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Friday, 29 January 2021

Controlling a Raspberry Pi Pico remotely using PySerial

You can use a Raspberry Pi Pico as a powerful peripheral to a host - a Raspberry Pi, a Jetson Nano, a laptop or workstation. In this article you'll see how to interact with a Pico running MicroPython or CircuitPython by writing some Python code that runs on the host.

The software is easy to use. It enables you to send a Python statement to the Pico and read the results. The statement can be any valid MicroPython code.

Setting up the host and the Pico

For this article I've used a Raspberry Pi as the host, but any computer running Windows, Linux or Mac OS will do so long as it has Python 3.5 or later installed.

You can use this technique to connect a Raspberry Pi Pico to a Jetson Nano or any other member of the Jetson family.

You'll need to install MicroPython on the Pico. You'll find instructions for MicroPython installation in the official Getting Started Guide which I reviewed recently.

 The £10 Guide is worth buying, but if you can't wait for your copy to arrive you can download a free pdf.

The guide will also tell you how to use the Thonny editor to install the necessary code on your Pico.

Connect the host and the Pico

First, connect the host to the Pico using a USB data lead. Some USB leads only supply power. They will not work.

Install software on the Pico

Next, install the blinker script.

The blinker.py script runs on the Pico, but you should rename it to main.py. Here's the code:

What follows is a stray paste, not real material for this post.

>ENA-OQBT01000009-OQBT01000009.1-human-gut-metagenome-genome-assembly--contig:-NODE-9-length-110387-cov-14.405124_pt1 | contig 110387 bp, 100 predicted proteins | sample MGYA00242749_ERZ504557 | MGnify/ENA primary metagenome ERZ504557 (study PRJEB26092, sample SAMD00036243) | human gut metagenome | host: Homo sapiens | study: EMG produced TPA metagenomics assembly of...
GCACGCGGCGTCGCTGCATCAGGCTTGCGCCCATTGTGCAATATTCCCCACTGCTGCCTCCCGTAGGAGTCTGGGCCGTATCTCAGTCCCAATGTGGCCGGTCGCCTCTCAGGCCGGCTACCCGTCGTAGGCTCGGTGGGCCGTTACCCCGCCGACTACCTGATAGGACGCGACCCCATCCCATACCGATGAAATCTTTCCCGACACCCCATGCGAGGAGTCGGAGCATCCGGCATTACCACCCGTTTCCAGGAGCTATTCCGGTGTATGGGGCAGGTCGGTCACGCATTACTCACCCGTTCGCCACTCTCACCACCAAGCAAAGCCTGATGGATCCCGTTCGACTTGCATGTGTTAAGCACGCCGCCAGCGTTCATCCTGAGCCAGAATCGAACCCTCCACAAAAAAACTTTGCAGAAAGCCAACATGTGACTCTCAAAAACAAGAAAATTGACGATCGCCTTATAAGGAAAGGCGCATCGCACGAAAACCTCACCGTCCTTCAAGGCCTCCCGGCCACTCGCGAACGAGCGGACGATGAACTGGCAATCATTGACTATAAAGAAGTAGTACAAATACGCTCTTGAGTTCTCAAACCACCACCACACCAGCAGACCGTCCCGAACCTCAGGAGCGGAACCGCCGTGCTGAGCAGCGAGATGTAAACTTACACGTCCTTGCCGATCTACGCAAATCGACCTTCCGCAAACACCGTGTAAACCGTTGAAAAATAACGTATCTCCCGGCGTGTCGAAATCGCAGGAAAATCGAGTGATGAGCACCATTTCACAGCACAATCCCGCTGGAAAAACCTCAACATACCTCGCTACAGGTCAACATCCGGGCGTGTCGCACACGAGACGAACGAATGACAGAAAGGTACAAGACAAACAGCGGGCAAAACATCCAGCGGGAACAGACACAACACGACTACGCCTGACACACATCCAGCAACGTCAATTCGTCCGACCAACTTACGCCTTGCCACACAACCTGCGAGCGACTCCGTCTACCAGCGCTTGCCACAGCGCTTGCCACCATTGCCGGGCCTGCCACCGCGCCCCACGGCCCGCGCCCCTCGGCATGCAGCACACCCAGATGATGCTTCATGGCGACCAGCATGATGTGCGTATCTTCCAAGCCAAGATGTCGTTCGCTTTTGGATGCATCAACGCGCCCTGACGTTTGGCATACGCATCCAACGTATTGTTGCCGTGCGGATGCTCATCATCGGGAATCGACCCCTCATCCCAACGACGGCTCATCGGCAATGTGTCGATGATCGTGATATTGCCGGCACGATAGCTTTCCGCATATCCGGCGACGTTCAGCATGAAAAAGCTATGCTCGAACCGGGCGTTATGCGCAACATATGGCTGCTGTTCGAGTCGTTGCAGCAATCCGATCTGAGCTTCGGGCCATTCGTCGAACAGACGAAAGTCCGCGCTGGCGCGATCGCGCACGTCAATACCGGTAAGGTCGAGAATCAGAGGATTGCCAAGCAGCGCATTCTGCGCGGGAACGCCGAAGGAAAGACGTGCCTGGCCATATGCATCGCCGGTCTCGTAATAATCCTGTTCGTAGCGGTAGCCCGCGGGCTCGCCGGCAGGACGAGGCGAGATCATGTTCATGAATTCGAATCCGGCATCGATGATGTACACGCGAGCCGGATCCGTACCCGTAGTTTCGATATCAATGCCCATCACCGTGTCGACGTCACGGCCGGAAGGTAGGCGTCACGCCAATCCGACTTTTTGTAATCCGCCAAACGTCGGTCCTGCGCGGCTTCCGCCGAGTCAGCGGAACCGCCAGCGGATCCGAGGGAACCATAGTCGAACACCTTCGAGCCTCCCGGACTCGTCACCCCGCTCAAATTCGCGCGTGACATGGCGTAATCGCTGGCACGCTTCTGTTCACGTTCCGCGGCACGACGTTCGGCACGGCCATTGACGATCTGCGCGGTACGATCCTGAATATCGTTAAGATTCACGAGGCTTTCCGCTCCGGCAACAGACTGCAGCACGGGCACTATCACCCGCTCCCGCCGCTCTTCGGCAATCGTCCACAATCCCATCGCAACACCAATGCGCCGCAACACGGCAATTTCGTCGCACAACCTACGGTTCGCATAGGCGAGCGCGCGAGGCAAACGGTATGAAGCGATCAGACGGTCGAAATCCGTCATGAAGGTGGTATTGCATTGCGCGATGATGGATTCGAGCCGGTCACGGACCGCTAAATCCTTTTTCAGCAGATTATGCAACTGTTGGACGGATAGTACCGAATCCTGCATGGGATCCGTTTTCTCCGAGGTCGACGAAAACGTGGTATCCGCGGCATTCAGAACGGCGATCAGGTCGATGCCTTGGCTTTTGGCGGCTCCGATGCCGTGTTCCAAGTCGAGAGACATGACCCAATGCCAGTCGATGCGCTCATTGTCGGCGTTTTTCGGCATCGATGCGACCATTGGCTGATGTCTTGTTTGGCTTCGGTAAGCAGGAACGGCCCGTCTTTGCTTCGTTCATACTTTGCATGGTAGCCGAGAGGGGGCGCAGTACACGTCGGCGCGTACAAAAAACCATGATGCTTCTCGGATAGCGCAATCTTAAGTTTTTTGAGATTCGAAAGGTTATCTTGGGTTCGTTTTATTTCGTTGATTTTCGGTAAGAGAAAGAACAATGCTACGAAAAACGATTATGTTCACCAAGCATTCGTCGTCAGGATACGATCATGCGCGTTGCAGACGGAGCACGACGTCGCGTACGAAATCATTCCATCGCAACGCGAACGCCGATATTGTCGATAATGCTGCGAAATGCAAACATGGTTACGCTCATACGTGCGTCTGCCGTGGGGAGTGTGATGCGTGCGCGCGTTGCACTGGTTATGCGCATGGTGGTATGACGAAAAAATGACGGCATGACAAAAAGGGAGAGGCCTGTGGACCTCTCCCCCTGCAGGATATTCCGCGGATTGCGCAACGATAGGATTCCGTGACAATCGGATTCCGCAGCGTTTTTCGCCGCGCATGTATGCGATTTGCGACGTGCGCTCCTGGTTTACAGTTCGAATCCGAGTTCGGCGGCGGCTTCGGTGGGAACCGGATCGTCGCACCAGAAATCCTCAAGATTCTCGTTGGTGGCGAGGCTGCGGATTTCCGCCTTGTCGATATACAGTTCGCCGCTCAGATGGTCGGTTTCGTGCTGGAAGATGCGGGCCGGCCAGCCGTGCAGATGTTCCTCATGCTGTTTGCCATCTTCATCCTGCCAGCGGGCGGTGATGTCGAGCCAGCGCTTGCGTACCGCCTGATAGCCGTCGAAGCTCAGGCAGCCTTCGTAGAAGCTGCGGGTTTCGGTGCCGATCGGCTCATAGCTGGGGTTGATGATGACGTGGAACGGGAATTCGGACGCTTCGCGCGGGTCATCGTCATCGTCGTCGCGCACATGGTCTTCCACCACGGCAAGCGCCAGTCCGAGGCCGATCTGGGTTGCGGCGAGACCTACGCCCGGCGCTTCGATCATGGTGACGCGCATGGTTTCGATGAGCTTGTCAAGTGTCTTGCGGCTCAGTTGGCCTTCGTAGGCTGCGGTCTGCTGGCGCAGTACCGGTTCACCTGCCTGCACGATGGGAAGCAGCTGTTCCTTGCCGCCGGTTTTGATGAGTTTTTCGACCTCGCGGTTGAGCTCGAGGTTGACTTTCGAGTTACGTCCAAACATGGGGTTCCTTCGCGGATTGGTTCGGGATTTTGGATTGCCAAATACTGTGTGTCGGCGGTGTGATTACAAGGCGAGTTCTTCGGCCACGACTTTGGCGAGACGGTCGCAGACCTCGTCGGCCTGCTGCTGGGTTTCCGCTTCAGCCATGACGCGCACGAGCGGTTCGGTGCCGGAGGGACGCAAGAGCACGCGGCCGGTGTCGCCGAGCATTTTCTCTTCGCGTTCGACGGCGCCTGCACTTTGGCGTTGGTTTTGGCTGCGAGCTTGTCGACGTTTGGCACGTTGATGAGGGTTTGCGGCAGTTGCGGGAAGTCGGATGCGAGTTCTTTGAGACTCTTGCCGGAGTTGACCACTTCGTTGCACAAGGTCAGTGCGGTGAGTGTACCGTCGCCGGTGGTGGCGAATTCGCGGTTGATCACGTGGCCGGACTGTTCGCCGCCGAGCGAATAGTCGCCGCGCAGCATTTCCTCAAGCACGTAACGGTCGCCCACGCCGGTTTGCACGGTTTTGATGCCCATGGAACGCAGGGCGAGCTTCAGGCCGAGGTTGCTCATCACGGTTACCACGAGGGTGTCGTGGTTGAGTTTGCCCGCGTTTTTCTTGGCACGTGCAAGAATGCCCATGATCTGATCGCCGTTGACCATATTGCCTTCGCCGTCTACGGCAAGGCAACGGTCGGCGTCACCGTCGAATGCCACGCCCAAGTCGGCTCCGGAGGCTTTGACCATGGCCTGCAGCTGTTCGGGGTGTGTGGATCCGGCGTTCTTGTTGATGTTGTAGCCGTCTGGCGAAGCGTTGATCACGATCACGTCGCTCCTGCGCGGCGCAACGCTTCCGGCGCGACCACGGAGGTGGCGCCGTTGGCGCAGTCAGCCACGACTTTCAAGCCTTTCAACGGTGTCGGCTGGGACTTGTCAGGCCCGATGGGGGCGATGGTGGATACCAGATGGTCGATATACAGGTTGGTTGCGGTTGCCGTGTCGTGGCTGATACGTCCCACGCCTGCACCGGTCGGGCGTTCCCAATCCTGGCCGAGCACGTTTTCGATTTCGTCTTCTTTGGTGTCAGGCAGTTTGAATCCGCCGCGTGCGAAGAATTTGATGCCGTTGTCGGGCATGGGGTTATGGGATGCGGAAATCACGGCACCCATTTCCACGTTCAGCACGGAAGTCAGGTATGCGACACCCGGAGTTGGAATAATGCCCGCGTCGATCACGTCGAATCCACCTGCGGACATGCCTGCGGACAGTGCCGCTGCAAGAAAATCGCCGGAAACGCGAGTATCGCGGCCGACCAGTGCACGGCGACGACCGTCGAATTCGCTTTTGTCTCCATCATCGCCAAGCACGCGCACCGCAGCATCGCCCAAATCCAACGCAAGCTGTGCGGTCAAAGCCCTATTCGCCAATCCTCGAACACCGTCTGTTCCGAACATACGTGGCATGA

from machine import Pin

#use onboard LED which is controlled by Pin 25
led = Pin(25, Pin.OUT)


# Turn the LED on
def on():
    led.value(1)

# Turn the LED off
def off():
    led.value(0)
  1. Install it on the Pico using the Thonny editor.
    1. Open the gist on GitHub.
    2. Copy the code to your clipboard.
    3. Open Thonny and make sure it has connected to the Pico.
    4. Paste the code into the Thonny editor window.
    5. Save it on the Pico as main.py.
    6. Close the Thonny editor.

If you leave the Thonny editor open it will keep the serial port open on the host, and the serial program below will not work!

Since you saved the program as main.py it will run on the Pico automatically.

The sender.py script runs on the host. It uses PySerial to send commands from the host to the Raspberry Pi Pico and read the result.

Here's the sender code:

import serial


class Sender:
    TERMINATOR = '\r'.encode('UTF8')

    def __init__(self, device='/dev/ttyACM0', baud=9600, timeout=1):
        self.serial = serial.Serial(device, baud, timeout=timeout)

    def receive(self) -> str:
        line = self.serial.read_until(self.TERMINATOR)
        return line.decode('UTF8').strip()

    def send(self, text: str) -> bool:
        line = '%s\r\f' % text
        self.serial.write(line.encode('UTF8'))
        # the line should be echoed.
        # If it isn't, something is wrong.
        return text == self.receive()

    def close(self):
        self.serial.close()


On the host

  1. Run pip3 install pyserial.
  2. Copy sender.py from this github gist into an editor and save it in a directory of your choice.
  3. In that directory, run python3 to start an interactive session.
  4. Type from sended import Sender
  5. Type s = Sender(). If you are running on Windows, you will need to type s = Sender('COM6') replacing COM6 by whatever port the Pico is visible on.
  6. Type s.send('2 + 2')
  7. Type s.receive(). If all is well, this will print the result 4.
  8. Type s.send('on()'. The on-board LED on the Pico should turn on.
  9. Type s.send('off()'. The on-board LED on the Pico should turn off.
  10. When you have finished, type s.close().

Of course in a real application you'd normally create the sender, send and receive data using a Python script. In a future post I'll show how to do that to create a simple weather station with the Pico and plot the temperature and light level on the host. Before that I'll explore other ways of connecting and controlling the Pico from a Host.

To keep up to date with this series follow @rareblog on twitter.




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